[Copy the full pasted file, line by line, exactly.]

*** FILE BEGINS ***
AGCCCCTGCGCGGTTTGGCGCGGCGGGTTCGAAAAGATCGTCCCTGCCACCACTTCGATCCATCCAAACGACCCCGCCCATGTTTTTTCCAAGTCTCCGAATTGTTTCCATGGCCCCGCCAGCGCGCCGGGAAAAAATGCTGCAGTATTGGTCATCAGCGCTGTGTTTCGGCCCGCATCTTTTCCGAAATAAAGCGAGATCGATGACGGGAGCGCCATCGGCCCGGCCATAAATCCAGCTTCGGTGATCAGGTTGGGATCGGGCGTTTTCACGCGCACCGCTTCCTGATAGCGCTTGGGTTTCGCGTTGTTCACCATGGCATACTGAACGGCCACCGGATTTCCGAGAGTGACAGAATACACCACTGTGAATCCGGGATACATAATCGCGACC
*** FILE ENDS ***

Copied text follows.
AGCCCCTGCGCGGTTTGGCGCGGCGGGTTCGAAAAGATCGTCCCTGCCACCACTTCGATCCATCCAAACGACCCCGCCCATGTTTTTTCCAAGTCTCCGAATTGTTTCCATGGCCCCGCCAGCGCGCCGGGAAAAAATGCTGCAGTATTGGTCATCAGCGCTGTGTTTCGGCCCGCATCTTTTCCGAAATAAAGCGAGATCGATGACGGGAGCGCCATCGGCCCGGCCATAAATCCAGCTTCGGTGATCAGGTTGGGATCGGGCGTTTTCACGCGCACCGCTTCCTGATAGCGCTTGGGTTTCGCGTTGTTCACCATGGCATACTGAACGGCCACCGGATTTCCGAGAGTGACAGAATACACCACTGTGAATCCGGGATACATAATCGCGACC